I have a simple web app that uses the GitHub APIs. Naturally, the GitHub name and Octocat logo show up a lot around the site.
When I asked a coworker to help me with the original Sibbell homepage design, he came up with something that we all thought looked pretty cool. Unfortunately, as you can see, the GitHub Octocat dominated the design. At the time we acknowledged this, even read the GitHub logo guidelines, and ultimately decided that since we didn’t even have a logo for Sibbell yet, we’d just roll with it and assume the site will be too insignificant for anyone to care.
Turns out, they did see it. And they do care.
A couple weeks ago I got an email from them entitled Trademark Concerns About the “Sibbell” Website. When I first saw it, I got a little worried that I had pissed off one of my favorite companies, nevermind the fact that Sibbell completely relies on GitHub at this point. But as I started reading the email, what I found was a remarkably polite, personal “[…] friendly request to ask you to remove the large Octocat logo in the background of your site to avoid any potential confusion.”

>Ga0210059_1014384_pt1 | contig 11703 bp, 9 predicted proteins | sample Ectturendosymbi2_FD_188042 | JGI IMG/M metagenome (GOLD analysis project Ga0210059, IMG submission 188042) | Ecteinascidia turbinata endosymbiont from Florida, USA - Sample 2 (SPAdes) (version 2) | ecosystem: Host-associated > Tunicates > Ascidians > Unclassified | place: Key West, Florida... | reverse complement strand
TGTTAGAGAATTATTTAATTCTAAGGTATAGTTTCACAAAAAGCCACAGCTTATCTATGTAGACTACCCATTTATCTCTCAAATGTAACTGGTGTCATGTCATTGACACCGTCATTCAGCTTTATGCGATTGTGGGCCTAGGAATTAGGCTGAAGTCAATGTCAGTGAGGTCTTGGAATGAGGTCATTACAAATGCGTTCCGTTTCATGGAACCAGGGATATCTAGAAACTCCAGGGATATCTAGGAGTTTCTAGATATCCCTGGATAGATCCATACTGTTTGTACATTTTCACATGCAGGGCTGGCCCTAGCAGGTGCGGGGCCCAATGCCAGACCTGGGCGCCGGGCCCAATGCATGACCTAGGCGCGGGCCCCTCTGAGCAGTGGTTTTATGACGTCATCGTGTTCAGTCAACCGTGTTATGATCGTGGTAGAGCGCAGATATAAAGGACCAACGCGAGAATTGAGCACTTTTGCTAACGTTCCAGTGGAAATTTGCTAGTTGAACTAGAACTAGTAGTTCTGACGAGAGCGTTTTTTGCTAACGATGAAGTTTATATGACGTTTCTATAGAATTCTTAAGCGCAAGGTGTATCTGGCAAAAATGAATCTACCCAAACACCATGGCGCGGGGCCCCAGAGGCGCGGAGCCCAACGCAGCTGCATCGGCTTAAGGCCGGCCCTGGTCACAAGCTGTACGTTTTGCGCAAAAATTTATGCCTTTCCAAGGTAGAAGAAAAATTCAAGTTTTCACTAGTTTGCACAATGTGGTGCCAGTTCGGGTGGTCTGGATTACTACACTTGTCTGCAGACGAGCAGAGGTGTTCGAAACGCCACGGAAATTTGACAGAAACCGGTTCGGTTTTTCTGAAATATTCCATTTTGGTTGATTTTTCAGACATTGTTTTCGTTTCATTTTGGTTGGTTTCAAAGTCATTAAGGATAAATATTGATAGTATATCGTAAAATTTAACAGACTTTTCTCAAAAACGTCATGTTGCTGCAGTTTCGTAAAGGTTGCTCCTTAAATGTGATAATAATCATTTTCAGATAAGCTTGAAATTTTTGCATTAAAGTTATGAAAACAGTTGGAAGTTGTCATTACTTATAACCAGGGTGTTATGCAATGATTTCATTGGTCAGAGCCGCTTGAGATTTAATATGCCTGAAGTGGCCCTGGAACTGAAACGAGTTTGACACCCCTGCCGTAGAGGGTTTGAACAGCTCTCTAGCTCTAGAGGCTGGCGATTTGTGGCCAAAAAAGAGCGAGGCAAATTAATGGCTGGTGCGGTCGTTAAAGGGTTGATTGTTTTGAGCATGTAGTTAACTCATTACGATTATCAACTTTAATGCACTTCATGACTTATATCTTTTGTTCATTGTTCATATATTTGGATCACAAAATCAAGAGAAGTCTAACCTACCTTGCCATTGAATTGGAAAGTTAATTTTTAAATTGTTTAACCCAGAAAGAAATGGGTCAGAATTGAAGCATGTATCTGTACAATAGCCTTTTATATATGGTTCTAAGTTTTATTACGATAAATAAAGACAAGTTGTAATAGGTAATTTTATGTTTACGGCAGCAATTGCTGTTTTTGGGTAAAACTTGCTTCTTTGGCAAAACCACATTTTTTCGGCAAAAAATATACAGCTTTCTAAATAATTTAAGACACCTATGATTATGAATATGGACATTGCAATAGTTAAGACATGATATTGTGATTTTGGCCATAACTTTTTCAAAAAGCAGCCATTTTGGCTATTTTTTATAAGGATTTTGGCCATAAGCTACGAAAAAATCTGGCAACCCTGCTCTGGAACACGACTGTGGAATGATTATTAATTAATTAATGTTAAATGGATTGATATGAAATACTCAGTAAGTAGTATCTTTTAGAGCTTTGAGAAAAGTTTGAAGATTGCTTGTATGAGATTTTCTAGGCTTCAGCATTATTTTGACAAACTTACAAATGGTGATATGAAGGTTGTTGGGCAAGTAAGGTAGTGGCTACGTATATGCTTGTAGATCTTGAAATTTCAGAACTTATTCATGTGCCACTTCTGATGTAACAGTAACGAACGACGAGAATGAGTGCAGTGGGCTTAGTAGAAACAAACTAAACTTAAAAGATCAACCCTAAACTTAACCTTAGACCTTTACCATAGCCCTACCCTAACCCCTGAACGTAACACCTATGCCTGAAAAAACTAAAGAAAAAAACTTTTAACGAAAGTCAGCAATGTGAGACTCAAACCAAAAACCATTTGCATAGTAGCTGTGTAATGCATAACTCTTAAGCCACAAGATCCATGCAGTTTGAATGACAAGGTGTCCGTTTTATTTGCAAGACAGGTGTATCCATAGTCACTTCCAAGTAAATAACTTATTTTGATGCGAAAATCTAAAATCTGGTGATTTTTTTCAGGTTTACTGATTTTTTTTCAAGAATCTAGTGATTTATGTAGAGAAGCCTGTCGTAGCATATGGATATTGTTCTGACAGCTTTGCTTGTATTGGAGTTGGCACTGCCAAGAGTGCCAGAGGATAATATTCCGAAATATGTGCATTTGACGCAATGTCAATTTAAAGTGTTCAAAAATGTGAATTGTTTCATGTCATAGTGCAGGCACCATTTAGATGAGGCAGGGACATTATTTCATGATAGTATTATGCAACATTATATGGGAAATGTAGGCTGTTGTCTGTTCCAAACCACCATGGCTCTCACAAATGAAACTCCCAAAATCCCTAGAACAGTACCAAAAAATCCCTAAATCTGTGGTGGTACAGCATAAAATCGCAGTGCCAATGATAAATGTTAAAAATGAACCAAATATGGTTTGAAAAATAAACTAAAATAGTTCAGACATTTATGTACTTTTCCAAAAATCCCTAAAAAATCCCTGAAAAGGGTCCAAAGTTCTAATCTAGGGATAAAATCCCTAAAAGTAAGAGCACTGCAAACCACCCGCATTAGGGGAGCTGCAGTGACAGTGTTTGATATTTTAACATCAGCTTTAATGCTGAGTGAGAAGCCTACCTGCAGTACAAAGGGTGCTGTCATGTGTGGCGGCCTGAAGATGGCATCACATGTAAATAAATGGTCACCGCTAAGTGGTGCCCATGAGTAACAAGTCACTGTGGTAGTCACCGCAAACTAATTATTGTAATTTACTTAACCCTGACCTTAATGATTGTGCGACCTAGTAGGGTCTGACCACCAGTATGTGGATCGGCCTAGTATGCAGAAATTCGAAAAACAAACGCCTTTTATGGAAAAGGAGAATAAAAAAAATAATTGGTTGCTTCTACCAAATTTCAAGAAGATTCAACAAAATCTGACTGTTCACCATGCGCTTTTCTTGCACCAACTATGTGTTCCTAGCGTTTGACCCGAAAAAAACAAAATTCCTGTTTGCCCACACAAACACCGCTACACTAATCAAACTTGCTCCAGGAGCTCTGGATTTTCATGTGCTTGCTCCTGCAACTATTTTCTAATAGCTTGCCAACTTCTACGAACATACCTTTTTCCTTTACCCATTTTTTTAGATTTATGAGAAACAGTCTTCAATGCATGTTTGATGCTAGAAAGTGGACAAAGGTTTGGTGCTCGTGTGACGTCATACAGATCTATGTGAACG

I immediately removed the Octocat and replied. He thanked me for my quick response and understanding, asked that I add a couple more lines to the footer of the site, and offered to send me some swag or GitHub coupons as a token of their appreciation! Who would turn down a free GitHub t-shirt?
All of this is not to say that “if you break the rules, people will give you free stuff”. Rather, to point out the value in good customer service. This experience has only solidified my appreciation for what GitHub does and assured that I will continue to be an advocate for github.com. After all, integrations like Sibbell promote the use of GitHub and can serve as a form of marketing for them. Plus, now I’ll be sporting a nice GitHub t-shirt every once in a while.